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Haystack

Alongside his Cathedral series, Roy Lichtenstein’s Haystack series was inspired by paintings by impressionist virtuoso Claude Monet and executed in 1969. Expanding on the seriality of Monet’s work, which represented the same subjects repetitiously in new lights, Lichtenstein explores the variation engendered by his repetitive commercial printing technique.

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Meaning & Analysis

Roy Lichtenstein’s brightly coloured, graphic renditions of American culture, as seen in his Haystack series, epitomise his approach to Pop Art. He began incorporating elements of contemporary art theory and popular print media into his artistic appropriations at an early stage of his career.

Lichtenstein repeatedly referenced various traditions of art history, zeroing in on the work of canonised artists. He boldly addressed hierarchical notions pinning high art against low art, critiquing the assumed opposition between original thought and mechanical reproduction.

The artist was infamous for abstracting iconic images and transforming them into new symbols with the tools of his own visual vocabulary. He replicated the Ben Day dot system and added block colouring and stripes to the mix, thereby creating his signature comic book style.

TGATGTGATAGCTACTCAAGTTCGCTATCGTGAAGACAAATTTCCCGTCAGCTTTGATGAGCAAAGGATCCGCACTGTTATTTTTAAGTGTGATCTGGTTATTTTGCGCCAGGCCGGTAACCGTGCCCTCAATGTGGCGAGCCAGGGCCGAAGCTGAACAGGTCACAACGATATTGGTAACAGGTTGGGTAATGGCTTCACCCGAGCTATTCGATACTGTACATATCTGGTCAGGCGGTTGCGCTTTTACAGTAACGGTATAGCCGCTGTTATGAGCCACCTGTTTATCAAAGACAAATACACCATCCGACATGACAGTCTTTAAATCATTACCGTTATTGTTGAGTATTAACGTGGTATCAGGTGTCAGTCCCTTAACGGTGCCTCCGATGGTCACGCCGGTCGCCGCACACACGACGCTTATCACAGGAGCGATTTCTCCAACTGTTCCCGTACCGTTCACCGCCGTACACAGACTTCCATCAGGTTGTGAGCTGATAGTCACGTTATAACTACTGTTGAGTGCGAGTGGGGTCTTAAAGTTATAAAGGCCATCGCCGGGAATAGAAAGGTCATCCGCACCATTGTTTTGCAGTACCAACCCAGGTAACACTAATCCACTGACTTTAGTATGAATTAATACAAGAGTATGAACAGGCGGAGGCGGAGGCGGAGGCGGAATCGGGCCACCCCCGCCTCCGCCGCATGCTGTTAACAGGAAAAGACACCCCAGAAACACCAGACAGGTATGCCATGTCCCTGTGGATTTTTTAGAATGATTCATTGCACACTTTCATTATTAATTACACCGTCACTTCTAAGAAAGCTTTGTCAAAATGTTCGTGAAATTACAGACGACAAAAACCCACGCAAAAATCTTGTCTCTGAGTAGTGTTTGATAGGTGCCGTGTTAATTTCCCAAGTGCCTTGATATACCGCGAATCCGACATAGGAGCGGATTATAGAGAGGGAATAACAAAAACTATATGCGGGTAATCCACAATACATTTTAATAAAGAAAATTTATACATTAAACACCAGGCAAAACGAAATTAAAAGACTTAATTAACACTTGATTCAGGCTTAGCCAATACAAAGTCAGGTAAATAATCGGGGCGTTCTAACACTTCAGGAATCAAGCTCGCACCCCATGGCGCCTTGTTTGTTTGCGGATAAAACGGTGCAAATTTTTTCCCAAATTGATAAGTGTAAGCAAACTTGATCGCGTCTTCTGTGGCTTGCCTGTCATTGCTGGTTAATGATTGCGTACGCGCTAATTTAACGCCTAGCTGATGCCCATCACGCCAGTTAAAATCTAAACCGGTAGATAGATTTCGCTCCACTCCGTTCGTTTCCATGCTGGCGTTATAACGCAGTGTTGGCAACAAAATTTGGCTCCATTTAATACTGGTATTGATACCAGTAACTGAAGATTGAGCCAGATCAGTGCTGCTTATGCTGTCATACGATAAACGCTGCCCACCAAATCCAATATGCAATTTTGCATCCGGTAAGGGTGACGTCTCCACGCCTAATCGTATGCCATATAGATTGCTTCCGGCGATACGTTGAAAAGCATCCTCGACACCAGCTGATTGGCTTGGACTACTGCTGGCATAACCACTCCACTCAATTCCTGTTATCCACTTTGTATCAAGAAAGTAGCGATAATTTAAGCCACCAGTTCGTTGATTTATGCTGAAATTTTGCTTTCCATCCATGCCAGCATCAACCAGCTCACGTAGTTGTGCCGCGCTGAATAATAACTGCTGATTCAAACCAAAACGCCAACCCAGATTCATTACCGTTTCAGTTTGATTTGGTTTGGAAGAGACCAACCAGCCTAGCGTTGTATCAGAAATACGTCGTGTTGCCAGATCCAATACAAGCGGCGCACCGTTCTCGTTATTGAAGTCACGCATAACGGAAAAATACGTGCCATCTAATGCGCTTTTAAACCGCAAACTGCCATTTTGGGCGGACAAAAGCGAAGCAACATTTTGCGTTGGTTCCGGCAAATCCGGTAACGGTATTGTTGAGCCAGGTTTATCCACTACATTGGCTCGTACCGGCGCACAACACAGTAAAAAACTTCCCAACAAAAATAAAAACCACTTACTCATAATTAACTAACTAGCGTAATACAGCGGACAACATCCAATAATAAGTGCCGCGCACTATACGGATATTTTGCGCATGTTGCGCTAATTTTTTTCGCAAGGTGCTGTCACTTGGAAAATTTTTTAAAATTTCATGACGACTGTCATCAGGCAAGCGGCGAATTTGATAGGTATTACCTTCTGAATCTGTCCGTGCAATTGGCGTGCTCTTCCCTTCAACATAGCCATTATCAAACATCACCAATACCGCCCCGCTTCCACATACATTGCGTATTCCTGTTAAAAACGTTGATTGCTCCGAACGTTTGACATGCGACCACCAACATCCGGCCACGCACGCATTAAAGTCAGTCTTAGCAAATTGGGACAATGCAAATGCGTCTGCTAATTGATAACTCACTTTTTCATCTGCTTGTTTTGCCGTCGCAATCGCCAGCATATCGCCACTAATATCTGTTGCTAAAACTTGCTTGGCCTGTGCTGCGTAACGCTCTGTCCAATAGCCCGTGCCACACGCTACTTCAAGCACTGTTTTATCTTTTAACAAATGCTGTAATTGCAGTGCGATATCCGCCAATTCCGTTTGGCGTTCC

Mimicking industrial methods and employing various printing processes allowed Lichtenstein to appropriate images derived from both fine art and commercial design sources. Consequently, Lichtenstein’s work realised an exceptional level of accessibility, allowing the public to better engage with the realms of contemporary art.

Examining the art historical context of his source material in depth, Lichtenstein executed two Pop Art renditions inspired by impressionist imagery in the year of 1969; his Haystack series and his Cathedral series. Highlighting the act of seeing as well as the act of creating, both series explored different permutations of a single iconic theme.

Accordingly, their main objective was to review the significance assigned to repetition and seriality throughout art history. Both series in question paraphrased French impressionist Claude Monet's artworks from the early 1900s.